In trading away ace David Price, the Detroit Tigers pulled the plug on the current season. The trade means the organization acknowledges the team is not good enough to contend this year. That de facto admission is a blow to the ego, and it makes the next two months painful. Even so, the Tigers made the right call.
Detroit is 3.5 games away from a wild-card spot and trails the first-place Kansas City Royals by 12.5 games in the American League Central Division. The Tigers are without the services of star first baseman Miguel Cabrera – and are expected to be without him for another couple of weeks – and have at various times this season missed other key players due to injury, including starting pitcher Justin Verlander, designated hitter Victor Martinez, catcher Alex Avila and reliever Bruce Rondon.
When Tigers general manager Dave Dombrowski confirmed Wednesday – less than 48 hours before the trade deadline – that Detroit would be a seller, it hardly came as a shock, even though the team had insisted right up to that point that it was intent on continuing to compete.
The Tigers have enjoyed marked success in recent years, from playing in the World Series in 2012 to making it to the American League Championship Series in 2013 to winning their division for a fourth straight year in 2014.
This season, none of that was going to happen, even if the Tigers held onto Price.
Detroit could have put its head down and continued stubbornly slogging along, gutting out the final two months of the season in an effort to overcome the failures of the first four months, but the team chose a wiser course of action. As Dombrowski has so deliberately phrased it, the Tigers are rebooting – shutting down for the moment with the intent of starting up again soon.
Had the Tigers the slightest inkling that they could make a run if they got into the playoffs, they would not be selling. The fact they are means the organization recognizes that where it sits currently is far from where it needs to be in order to have success. The realization of that will undoubtedly prompt some changes.
Could the second season for young manager Brad Ausmus be the last one? Could this be the final year of Dombrowski’s tenure with the Tigers? For a fan base used to winning, the current struggles have been aggravating, and some of the team’s supporters will likely clamor for Detroit to get rid of both Ausmus and Dombrowski. The team’s ownership does not seem the type for knee-jerk reactions, however, so any dramatic moves would be somewhat surprising. On the other hand, with 86-year-old owner Mike Ilitch only getting older, the sense of urgency is growing daily.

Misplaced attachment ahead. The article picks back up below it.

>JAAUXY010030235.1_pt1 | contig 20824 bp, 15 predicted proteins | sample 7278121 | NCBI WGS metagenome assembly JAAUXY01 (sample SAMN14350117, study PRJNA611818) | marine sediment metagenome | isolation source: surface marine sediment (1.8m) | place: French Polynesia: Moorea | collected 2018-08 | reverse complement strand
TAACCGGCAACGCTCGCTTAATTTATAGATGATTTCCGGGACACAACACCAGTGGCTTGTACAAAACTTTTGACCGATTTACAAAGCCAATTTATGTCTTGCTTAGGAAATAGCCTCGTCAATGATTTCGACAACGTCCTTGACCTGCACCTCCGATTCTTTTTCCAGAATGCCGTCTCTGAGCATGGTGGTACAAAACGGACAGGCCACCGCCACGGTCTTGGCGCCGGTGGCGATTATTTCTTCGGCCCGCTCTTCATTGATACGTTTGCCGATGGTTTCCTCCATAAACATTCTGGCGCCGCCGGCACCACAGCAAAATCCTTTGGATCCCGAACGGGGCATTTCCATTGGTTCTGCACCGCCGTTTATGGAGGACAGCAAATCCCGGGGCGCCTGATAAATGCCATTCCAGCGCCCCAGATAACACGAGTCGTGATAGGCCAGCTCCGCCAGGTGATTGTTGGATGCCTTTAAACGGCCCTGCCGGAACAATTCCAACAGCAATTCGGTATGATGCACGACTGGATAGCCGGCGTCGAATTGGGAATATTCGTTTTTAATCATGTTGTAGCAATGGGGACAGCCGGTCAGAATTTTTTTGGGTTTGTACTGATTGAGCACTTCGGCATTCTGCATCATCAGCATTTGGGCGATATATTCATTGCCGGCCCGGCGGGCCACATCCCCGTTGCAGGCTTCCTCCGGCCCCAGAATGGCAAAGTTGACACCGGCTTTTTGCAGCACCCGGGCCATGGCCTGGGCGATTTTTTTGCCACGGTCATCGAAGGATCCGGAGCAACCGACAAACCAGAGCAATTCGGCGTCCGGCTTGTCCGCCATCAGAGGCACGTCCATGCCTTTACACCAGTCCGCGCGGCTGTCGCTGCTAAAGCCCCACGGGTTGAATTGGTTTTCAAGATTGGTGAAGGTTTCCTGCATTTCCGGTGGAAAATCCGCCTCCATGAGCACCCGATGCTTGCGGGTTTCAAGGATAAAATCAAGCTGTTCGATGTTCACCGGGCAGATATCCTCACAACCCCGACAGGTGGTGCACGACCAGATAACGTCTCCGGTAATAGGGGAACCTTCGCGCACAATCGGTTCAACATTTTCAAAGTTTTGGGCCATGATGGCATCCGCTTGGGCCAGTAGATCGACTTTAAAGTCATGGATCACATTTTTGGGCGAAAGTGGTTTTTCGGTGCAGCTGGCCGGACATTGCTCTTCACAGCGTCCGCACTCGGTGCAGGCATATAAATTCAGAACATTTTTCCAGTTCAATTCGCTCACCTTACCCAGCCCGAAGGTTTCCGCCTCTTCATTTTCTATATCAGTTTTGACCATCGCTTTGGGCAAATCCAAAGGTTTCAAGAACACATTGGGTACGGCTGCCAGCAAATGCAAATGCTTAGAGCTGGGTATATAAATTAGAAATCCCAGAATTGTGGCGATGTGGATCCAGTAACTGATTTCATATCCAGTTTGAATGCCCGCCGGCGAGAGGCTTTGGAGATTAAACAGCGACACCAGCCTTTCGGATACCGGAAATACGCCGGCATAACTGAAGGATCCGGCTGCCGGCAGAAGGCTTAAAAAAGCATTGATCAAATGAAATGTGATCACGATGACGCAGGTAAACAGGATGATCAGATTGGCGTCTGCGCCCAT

Dombrowski is likely serious in framing Detroit’s current goal as a reboot rather than a rebuild, which connotes a much longer process. Ilitch might not live to see the results of a lengthy reconstruction, and between Cabrera and Verlander the team currently has a couple of cornerstone pieces that it should be able to build around.
Price was never going to be one of those cornerstones. The pitcher had been candid since before the season about the lure of free agency, the excitement of finally being able to choose for which team he would play. Between that element of free agency and the financial aspect – hello, bidding war – it seemed all but certain that Price would not be re-signing with the Tigers. An extension would have been the only way for Detroit to hold onto him, since on the open market other teams would almost certainly outbid the Tigers. Detroit has one of the highest payrolls in baseball, but since it did not pay up to keep ace Max Scherzer last season, it seemed unlikely the team would be amenable to shelling out a similar sum for Price.
The only logical course of action for the Tigers was to plan for the future, and in what they accepted in exchange for Price, the team acknowledged one of its main areas of need – starting pitching. The collective ERA of Detroit’s current rotation is 4.50, which is 26th in Major League Baseball.
That was with Price, whose ERA is 2.53.
In return for shipping Price to the Toronto Blue Jays, the Tigers received three left-handed starting pitching prospects. The 22-year-old Daniel Norris has a 3.86 ERA over 23 1/3 innings in five starts for Toronto this season. The Tigers also received 24-year-old Matt Boyd and 21-year-old Jairo Labourt.
Throwing in the towel on this season by trading Price was no doubt a difficult decision for the Tigers, but it was one they would have been crazy not to make.
Originally from the Kansas City area, Ashley spent the last two years in Detroit covering the Lions, Tigers, Red Wings and Pistons – and some Michigan and Michigan State – as the sports writer for CBS Detroit. She previously spent three years as a correspondent for the Associated Press, covering football and basketball at Kansas State. She grew up watching the Chiefs and the Royals, but her soon-to-be husband is the true Royals devotee. The light-hearted argument over where to put the bobbleheads in the new apartment has already begun.